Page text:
I don’t think I imagined a reticence and a detachment in many of the people we met, as if there is something they’re not saying, and in any conversation, no matter where it starts, if it goes on long enough, the genocide comes up. You can feel, in the living, the tangible impact of the lives lost and of the spirits that haunt the country. The world powers did not care to fight genocide in central Africa in 1994, and the reason, or excuse, that is given in the case of Rwanda is that the entities that could have done something about it could not agree on a definition of the word genocide that would have empowered them to take action. No one was willing to empower the UN or anyone to act.

Last June I read a newspaper article about Rwanda that described the great steps President Paul Kagame has taken to lead the country out of the ruins in which it was left after the war. Rwanda now enjoys low corruption it is punished severely, the education system is good and there are new schools throughout the country; The roads are wonderful, people are encouraged to build houses of the local brick instead of the traditional mud, and while we were in Gisenyi, the President and was also there meeting with government officials about how to reduce dependence on foreign aid which is currently at 51%. Foreign aid has been pouring into Rwanda since the war and the number of NGOs still working there is staggering. There are also many who have come from other countries, including Kenya, to work or start businesses there.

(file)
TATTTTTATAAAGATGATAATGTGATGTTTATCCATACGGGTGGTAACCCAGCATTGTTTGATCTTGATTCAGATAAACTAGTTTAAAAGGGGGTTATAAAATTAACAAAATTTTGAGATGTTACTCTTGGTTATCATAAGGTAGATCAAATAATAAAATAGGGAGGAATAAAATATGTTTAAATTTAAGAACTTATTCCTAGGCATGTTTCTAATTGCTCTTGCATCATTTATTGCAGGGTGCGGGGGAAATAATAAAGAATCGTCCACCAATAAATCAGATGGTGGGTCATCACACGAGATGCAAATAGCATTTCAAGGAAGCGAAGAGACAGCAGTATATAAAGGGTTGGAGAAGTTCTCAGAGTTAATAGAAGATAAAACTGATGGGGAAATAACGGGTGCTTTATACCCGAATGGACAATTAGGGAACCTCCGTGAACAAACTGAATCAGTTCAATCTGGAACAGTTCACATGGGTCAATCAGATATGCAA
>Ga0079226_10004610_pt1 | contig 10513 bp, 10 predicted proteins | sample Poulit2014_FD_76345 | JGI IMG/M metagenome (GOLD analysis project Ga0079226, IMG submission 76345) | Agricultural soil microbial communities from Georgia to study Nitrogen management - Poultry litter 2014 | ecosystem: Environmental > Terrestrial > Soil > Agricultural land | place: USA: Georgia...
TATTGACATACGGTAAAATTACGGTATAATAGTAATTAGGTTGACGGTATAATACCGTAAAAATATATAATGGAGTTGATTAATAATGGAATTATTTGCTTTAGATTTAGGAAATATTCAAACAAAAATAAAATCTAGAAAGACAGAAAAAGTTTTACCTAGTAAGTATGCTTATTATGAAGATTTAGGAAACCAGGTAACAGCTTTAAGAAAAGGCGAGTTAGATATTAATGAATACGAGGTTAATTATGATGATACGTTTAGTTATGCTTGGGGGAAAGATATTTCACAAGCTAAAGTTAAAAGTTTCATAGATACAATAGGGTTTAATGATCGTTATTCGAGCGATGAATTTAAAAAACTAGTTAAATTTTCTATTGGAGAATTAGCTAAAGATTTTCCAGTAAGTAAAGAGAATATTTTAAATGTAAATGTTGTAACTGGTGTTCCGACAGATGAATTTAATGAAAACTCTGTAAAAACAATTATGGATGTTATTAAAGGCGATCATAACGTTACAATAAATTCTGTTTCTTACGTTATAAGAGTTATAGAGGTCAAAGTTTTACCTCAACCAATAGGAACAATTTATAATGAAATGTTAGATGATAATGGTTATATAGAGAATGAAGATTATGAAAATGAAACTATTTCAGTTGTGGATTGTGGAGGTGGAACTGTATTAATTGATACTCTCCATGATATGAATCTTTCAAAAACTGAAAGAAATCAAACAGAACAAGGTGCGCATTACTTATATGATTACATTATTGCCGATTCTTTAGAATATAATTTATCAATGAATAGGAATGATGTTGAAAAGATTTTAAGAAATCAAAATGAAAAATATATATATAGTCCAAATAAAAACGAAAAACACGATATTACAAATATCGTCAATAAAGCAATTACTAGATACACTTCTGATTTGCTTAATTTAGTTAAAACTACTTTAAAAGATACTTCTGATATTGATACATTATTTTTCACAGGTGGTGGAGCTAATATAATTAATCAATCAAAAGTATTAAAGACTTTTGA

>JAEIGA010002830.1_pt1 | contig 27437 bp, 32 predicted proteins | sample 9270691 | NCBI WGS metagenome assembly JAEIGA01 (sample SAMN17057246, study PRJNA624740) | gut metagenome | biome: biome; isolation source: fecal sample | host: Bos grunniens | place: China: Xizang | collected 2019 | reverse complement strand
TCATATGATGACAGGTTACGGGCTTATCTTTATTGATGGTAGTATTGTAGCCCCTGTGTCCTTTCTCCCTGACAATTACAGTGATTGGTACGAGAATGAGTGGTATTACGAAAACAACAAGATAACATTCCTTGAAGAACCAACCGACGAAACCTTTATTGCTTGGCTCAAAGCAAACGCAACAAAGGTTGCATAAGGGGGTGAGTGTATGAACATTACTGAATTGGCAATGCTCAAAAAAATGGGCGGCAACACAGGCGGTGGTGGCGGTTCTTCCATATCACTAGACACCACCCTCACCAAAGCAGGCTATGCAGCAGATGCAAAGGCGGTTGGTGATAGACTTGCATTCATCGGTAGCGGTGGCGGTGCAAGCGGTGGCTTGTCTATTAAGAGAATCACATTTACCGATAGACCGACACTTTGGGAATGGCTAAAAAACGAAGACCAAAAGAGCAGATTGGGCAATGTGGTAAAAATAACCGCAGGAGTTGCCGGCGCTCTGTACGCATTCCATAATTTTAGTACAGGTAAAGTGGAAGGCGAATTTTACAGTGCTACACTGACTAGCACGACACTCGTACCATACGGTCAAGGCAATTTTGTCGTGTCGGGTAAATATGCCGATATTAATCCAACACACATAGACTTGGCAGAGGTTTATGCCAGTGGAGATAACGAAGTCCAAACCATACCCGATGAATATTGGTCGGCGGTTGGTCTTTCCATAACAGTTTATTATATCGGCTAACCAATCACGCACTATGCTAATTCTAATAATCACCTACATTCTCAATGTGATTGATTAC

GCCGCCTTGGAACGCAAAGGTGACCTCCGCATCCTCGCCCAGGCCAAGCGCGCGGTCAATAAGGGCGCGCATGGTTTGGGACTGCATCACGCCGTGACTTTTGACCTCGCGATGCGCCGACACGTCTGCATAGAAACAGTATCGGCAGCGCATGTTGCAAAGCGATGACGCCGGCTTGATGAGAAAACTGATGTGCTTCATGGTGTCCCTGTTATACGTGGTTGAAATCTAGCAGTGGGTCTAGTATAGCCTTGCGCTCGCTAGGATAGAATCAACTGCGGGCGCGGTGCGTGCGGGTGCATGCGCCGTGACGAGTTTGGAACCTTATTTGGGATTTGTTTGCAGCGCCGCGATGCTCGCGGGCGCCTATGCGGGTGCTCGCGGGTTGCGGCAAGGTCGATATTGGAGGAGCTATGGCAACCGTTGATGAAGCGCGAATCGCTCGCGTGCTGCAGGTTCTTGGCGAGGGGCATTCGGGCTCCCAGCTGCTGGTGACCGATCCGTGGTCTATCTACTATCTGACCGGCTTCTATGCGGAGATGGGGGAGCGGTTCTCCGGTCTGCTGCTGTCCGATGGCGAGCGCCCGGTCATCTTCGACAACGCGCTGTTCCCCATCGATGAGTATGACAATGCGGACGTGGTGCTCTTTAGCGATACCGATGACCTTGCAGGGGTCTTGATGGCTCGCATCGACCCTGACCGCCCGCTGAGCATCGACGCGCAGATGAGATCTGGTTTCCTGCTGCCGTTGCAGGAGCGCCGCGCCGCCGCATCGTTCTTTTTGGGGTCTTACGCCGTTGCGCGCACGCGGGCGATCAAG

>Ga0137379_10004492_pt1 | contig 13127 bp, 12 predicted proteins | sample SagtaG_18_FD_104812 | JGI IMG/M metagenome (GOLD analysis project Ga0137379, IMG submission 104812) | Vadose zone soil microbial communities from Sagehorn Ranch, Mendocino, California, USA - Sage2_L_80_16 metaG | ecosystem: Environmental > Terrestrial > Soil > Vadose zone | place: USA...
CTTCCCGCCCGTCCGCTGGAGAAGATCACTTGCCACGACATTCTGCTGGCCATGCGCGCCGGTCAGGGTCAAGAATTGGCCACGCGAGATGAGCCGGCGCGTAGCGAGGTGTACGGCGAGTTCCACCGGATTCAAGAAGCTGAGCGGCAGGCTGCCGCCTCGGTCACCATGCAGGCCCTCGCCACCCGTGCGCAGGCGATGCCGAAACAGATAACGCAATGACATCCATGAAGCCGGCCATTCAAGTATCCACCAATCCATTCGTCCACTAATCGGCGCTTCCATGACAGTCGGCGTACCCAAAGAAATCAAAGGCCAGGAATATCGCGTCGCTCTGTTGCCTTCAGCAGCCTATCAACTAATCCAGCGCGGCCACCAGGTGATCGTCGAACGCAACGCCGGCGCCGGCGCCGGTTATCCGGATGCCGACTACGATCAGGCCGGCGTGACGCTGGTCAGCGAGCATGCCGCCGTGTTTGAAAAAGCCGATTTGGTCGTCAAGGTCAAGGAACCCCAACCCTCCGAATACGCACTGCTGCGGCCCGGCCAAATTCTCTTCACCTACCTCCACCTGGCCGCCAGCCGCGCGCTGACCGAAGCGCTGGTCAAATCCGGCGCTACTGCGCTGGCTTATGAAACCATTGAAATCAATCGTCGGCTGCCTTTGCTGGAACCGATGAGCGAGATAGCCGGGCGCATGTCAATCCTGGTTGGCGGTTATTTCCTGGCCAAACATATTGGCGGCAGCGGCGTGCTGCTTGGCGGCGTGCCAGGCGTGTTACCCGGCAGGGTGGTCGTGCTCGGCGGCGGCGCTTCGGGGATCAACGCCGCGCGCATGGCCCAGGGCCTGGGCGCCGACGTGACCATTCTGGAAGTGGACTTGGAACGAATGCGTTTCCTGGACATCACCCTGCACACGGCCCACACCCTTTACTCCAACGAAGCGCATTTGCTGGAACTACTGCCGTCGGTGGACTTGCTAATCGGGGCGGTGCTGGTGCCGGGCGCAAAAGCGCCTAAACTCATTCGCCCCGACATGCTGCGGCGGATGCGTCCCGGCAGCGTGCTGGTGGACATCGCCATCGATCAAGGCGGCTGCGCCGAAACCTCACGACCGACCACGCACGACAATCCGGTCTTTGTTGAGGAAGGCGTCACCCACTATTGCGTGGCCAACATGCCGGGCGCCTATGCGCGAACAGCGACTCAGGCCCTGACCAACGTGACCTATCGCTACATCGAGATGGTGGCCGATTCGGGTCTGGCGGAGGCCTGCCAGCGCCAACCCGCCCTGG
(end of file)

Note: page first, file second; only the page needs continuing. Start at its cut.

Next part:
Rwanda is clean...the last Saturday of every month is clean up day, and everyone is required to clean their homes, their yards and if they don’t have trash for collection at the end of the day, they are penalized. Rwandans love President Kagame.

But the article mentioned that there is still some tension about genocidaires who returned from exile in DRC after the war, pardoned and welcomed home and some of the RPF soldiers who did more killing, in the name of stabilizing the country than necessary and that Kagame is reluctant to bring to trial some of the RPF soldiers who participated for fear that the attention and proceeding might stir up emotions still simmering just below the surface. For now the country is stable, and the feeling is let sleeping dogs lie. Words from Gourevitch? This may be part of what we feel.

Some things I did learn about Rwanda...it is small. So small that on most maps the name Rwanda doesn’t even fit within its borders. The name is usually placed in one of 3 of the 4 countries that share its border...Tanzania, Uganda or Democratic Republic of Congo. The fourth, Burundi, is as small as Rwanda. Rwanda is also incredibly beautiful. There are roughly 8,000,000 people in the country.and 95% of them are farmers. Education is highly valued and there is a push now towards technology and medicine...one young man told me that Rwanda is a leader in Africa in the area of fiber optics. Another young medical student told us that he is learning to do surgery from surgeons in other countries who can watch the surgery on a television screen and guide him in his technique.